Please keep the Norton Critical Edition un-combined with the rest of them – it is significantly different with thorough explanatory annotations, essays by other authors, and reviews by other authors. Thank you.
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A famous legend surrounding the creation of "Anna Karenina" tells us that Tolstoy began writing a cautionary tale about adultery and ended up falling in love with his magnificent heroine. It is rare to find a reader of the book who doesn't experience the same kind of emotional upheaval. Anna Karenina is filled with major and minor characters who exist in their own right and fully embody their mid-nineteenth-century Russian milieu, but it still belongs entirely to the woman whose name it bears, whose portrait is one of the truest ever made by a writer. Translated by Louise and Aylmer Maude

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Book description
Considered by some to be the greatest novel ever written, “Anna Karenina” is Tolstoy’s classic tale of love and adultery set against the backdrop of high society in Moscow and Saint Petersburg. A rich and complex masterpiece, the novel charts the disastrous course of a love affair between Anna, a beautiful married woman, and Count Vronsky, a wealthy army officer. Tolstoy seamlessly weaves together the lives of dozens of characters, and in doing so captures a breathtaking tapestry of late-nineteenth-century Russian society. As Matthew Arnold wrote in his celebrated essay on Tolstoy, “We are not to take Anna Karenina as a work of art; we are to take it as a piece of life.”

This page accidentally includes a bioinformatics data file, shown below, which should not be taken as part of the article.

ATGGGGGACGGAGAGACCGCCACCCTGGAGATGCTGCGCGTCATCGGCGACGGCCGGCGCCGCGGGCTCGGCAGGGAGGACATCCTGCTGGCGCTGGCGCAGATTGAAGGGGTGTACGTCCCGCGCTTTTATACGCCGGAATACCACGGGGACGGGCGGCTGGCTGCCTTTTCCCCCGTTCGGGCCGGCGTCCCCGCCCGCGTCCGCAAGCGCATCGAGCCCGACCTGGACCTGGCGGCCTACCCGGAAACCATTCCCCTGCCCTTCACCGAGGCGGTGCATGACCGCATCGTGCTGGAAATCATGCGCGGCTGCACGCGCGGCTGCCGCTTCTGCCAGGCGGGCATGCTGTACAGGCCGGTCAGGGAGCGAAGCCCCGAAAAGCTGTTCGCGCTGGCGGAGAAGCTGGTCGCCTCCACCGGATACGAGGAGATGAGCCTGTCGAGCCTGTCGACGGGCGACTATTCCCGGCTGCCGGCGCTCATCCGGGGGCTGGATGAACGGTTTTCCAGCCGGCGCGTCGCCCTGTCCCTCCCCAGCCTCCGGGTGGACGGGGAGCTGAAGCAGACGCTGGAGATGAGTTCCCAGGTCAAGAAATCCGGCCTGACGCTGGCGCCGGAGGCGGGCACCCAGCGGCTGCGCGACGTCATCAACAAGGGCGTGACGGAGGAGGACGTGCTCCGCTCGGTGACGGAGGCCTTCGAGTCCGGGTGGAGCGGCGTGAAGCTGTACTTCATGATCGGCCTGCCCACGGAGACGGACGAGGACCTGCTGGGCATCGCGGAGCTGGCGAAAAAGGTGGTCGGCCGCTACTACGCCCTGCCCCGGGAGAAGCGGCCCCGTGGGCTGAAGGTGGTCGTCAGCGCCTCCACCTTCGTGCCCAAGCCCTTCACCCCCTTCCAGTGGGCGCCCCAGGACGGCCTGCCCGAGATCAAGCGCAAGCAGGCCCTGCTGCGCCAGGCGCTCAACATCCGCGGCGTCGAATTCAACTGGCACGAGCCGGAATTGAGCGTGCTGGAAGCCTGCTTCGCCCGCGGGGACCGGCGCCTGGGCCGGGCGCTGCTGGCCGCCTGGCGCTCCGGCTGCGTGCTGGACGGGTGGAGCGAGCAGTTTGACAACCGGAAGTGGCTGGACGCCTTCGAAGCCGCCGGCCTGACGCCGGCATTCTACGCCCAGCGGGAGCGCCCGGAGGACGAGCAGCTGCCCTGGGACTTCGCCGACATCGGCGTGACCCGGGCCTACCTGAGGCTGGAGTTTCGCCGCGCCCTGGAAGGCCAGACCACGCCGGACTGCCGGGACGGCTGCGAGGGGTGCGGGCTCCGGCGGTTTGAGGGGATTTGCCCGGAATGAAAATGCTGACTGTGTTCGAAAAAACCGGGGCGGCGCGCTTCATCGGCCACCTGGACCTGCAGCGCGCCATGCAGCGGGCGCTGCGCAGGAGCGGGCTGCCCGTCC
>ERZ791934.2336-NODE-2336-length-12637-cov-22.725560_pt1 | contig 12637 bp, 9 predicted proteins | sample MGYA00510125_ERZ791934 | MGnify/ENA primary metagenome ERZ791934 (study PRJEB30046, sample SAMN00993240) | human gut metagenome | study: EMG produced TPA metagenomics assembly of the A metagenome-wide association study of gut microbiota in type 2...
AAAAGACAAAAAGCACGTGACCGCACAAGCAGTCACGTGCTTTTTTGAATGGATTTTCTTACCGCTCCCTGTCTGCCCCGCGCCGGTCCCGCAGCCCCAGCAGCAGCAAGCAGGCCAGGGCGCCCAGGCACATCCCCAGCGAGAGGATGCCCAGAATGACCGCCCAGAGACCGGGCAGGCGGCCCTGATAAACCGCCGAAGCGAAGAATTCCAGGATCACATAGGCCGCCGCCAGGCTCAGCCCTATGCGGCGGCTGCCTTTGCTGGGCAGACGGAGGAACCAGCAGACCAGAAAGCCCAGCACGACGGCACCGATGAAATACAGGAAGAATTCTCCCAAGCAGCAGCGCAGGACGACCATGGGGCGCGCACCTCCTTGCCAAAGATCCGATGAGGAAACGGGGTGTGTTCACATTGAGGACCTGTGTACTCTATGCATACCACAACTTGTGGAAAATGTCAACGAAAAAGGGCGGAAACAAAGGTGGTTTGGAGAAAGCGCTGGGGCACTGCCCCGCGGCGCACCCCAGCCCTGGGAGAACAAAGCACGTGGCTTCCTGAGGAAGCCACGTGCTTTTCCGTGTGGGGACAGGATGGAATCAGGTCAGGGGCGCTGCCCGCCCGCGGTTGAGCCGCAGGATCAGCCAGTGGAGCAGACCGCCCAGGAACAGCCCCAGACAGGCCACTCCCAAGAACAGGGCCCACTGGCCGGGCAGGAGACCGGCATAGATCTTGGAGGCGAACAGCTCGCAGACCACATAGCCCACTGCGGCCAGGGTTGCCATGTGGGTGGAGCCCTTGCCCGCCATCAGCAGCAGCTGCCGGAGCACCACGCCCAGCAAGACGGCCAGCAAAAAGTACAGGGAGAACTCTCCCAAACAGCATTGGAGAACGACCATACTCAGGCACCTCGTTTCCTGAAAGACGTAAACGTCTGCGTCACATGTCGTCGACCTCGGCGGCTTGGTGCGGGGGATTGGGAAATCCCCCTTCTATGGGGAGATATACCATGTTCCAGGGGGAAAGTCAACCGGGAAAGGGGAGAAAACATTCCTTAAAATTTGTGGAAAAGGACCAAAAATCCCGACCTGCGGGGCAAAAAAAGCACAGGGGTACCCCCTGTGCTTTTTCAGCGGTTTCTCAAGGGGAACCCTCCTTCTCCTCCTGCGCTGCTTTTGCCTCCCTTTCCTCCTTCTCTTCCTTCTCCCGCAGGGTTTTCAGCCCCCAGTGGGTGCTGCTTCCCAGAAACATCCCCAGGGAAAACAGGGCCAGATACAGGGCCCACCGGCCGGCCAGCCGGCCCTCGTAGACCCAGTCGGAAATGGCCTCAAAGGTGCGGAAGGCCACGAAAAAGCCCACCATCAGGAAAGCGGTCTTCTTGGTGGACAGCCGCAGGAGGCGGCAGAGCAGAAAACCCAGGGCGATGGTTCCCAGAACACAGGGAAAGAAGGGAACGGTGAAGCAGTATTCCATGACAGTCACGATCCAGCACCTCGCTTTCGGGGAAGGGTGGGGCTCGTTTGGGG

Haiku summary
The moral of this:
Adultery drives one mad.
And watch out for trains.
(hillaryrose7)

Peasants have it grand.
A day labouring with them.
Then three-course dinner.
(alsoCass)